Generally speaking, the health insurance policy that a company offers to its employees is the most considerable portion of its employees’ benefits as part of its employee benefit plan. Each year, employers pay $7,188 on average for single coverage and $20,576 for family coverage, according to the Kaiser Family Foundation. It is essential to understand that costs can be significantly different depending on your business. Still, it is usually between $5,000 and $30,000 per employee per year, depending on the amount of participation.

Disability Insurance

The purpose of disability insurance coverage is to provide employees with protection in the event of an illness or injury that renders them incapable of working. There are several options for employers regarding the cost of coverage. These include paying for it, sharing it with their employees, or offering group coverage to their employees.

The cost of disability insurance can be very high when purchased as an individual policy. Still, employers can reduce the cost by buying a group policy on an employee-by-employee basis. The cost of coverage can be several thousand dollars, depending on the range chosen. It is estimated that only a quarter of American workers have access to disability insurance through their employer. Making this available as part of your benefits package is one of the most effective ways to stand out from the competition.

Workers’ Compensation

Typically, workers’ compensation insurance covers the lost wages of workers injured on the job and medical expenses incurred by them as a result of their injuries. The calculation of the cost of workers’ compensation is based on a complicated formula. 

However, businesses with relatively low risks, such as accounting firms, law firms, technology companies, etc., can expect to pay a low premium. In such cases, businesses should estimate this premium at around $300 per employee per month. However, this basic premium will go up with higher risk jobs. Construction, for example, is a high-risk field that could cost up to ten times this basic premium. Many states require employers to provide workers’ compensation to their employees as a condition of employment.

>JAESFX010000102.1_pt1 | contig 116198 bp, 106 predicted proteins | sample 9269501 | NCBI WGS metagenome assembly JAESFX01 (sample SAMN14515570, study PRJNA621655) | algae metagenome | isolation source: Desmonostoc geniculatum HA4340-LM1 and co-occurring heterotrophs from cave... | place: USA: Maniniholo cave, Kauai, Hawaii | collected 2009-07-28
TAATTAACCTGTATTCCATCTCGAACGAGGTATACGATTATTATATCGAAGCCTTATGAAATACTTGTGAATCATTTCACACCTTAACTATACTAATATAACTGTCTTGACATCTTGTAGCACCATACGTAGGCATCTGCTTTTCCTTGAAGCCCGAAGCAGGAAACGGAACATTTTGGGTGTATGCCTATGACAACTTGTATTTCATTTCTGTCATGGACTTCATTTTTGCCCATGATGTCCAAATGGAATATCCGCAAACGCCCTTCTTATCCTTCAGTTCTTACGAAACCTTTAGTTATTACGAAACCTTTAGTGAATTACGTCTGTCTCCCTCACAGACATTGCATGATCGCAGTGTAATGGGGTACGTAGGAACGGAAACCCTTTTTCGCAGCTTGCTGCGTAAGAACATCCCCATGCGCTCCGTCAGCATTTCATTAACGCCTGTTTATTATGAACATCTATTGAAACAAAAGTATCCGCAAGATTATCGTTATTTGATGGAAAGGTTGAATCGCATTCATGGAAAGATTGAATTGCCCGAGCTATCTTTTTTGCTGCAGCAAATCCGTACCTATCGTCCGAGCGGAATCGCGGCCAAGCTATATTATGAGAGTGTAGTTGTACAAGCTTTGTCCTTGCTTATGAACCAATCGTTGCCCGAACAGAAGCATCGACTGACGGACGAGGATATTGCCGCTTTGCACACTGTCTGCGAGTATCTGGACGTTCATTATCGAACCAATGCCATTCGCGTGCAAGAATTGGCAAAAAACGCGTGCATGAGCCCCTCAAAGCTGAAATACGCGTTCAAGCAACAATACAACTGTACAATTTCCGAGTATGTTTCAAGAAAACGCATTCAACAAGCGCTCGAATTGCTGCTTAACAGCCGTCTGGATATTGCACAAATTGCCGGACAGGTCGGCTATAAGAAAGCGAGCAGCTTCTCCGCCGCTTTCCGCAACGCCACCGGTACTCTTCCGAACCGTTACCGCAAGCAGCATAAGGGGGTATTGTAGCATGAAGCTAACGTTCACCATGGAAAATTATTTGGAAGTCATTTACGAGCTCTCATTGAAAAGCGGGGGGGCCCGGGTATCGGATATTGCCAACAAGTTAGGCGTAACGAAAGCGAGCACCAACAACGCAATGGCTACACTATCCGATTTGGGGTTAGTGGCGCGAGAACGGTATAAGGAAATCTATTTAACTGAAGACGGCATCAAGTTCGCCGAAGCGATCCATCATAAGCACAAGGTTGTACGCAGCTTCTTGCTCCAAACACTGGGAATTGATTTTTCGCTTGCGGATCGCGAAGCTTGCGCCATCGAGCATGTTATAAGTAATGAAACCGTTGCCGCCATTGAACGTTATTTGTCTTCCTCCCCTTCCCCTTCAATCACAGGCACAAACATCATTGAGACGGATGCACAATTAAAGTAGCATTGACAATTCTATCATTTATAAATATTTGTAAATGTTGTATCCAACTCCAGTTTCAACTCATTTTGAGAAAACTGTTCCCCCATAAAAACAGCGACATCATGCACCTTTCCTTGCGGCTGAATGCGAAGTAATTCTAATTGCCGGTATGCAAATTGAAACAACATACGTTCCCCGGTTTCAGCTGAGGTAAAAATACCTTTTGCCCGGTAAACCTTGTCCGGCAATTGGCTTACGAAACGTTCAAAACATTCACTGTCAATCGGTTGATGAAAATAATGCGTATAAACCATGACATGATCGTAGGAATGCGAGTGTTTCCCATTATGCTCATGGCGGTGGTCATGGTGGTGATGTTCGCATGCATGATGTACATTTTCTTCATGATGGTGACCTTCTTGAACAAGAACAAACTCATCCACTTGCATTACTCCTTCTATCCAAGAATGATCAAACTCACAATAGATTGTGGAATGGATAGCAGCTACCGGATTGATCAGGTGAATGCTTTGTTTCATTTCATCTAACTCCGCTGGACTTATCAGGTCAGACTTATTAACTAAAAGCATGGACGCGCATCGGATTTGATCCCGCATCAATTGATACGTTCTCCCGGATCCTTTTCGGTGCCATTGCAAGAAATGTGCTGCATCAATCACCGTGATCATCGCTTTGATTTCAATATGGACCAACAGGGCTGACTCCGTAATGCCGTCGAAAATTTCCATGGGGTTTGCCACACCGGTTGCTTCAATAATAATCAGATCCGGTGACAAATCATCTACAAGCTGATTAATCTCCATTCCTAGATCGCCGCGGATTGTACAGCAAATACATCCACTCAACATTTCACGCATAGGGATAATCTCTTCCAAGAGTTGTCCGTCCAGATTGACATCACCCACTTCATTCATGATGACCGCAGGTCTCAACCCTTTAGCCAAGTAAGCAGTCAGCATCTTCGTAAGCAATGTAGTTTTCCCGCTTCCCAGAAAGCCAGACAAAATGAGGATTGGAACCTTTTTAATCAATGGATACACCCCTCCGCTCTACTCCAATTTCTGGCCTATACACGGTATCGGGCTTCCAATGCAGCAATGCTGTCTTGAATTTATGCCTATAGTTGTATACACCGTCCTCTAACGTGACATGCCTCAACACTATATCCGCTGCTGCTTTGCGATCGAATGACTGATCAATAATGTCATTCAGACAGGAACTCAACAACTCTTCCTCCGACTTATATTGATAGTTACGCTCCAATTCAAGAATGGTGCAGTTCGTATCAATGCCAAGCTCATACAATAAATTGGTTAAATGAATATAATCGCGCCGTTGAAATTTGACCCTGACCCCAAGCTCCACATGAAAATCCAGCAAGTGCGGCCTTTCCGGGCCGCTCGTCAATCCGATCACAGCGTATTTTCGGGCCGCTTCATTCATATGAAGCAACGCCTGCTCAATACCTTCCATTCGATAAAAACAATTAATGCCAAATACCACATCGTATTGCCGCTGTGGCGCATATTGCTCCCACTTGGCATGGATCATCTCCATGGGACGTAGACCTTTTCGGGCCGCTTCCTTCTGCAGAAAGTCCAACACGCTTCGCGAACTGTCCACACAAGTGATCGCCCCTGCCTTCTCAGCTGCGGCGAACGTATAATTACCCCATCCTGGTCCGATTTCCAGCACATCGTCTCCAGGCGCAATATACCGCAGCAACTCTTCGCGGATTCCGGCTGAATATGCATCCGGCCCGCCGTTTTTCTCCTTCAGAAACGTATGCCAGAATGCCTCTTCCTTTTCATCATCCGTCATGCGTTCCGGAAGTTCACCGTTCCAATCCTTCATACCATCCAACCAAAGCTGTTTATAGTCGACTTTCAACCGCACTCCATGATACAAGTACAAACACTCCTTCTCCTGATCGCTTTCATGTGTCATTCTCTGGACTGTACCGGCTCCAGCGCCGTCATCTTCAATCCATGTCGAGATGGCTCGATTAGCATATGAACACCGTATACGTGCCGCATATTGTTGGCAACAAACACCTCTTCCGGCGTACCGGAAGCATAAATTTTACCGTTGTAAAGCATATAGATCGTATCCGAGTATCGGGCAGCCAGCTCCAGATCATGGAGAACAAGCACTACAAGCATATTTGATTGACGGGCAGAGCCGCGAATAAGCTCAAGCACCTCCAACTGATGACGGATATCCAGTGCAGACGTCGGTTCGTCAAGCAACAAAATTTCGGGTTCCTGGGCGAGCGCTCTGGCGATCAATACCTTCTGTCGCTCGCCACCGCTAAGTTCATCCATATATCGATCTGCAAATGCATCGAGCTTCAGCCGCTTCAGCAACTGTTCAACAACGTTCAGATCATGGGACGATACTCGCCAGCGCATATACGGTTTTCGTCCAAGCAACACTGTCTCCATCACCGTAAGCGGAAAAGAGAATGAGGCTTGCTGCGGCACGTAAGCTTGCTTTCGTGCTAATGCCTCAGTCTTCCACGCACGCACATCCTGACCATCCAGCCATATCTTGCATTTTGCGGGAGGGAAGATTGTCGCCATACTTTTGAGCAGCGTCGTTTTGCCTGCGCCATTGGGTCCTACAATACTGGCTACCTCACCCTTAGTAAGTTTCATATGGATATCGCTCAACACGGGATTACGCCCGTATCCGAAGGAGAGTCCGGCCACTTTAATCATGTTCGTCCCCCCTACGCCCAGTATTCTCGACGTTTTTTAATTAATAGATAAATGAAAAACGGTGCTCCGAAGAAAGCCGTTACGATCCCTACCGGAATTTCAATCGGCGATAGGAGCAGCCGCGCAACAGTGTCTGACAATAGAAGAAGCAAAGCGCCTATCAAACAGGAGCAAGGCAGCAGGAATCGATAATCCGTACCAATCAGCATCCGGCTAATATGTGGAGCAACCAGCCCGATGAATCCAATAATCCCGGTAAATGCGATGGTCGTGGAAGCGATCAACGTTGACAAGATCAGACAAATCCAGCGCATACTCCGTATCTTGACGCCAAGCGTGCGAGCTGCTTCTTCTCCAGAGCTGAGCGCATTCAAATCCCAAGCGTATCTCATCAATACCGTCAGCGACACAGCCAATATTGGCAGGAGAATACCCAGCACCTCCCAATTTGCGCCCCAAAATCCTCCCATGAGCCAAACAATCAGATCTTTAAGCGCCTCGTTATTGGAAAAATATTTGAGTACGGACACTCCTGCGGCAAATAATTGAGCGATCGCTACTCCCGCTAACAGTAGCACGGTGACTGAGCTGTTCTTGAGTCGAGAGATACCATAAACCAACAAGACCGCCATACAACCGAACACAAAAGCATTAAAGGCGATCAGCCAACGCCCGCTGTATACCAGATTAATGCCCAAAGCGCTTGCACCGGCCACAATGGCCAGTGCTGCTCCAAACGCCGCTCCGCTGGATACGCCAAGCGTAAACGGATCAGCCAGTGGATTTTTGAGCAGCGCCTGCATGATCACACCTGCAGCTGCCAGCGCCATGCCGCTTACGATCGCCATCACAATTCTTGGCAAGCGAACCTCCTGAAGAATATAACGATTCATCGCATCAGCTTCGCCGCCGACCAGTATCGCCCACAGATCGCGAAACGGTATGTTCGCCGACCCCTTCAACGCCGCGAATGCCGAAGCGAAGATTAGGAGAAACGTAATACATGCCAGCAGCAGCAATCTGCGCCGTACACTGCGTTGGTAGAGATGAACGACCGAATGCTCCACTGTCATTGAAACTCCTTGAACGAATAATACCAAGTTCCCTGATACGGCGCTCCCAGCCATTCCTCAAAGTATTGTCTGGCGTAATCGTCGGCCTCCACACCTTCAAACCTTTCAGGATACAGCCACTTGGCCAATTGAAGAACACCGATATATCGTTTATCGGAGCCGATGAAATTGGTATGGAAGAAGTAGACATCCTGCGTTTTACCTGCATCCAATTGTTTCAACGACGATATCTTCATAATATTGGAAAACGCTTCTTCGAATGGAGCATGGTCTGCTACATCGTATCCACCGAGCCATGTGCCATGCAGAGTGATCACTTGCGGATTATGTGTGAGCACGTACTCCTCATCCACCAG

Voluntary Benefits

The importance of quality of life benefits in the job market continues to grow. As a result, many businesses are considering benefits such as paid time off, mental health coverage, child care, yoga lessons, gym memberships, and other wellness programs. These voluntary benefits are a way to attract and retain talent. As a result, estimating the costs associated with these programs is complicated. Depending on the size of the workforce, the company, and the type of benefit selected, these costs can vary widely.

However, the value these options can bring to employees usually makes the investment worth it. Employees identified regular remote work, employee discounts, flexible hours, and paid insurance premiums as some of the top benefits in a recent Staples Workplace Survey of more than 1500 employees.

The employees ranked employee discounts, free snacks and coffee, streaming subscriptions, gym memberships, onsite fitness programs etc. as benefits they would like to have but that are optional. To attract and retain high-quality and productive employees in the future, companies should seriously consider expanding their employee benefits programs.

Manage Your Benefits With Milestone

At Milestone, we own the payroll process, so you don’t have to. We will ensure your benefits align with your company’s goals and budget with customized pricing based on the level of service, the number of employees, and the pay cycle frequency. Contact us today to see how we could help your company.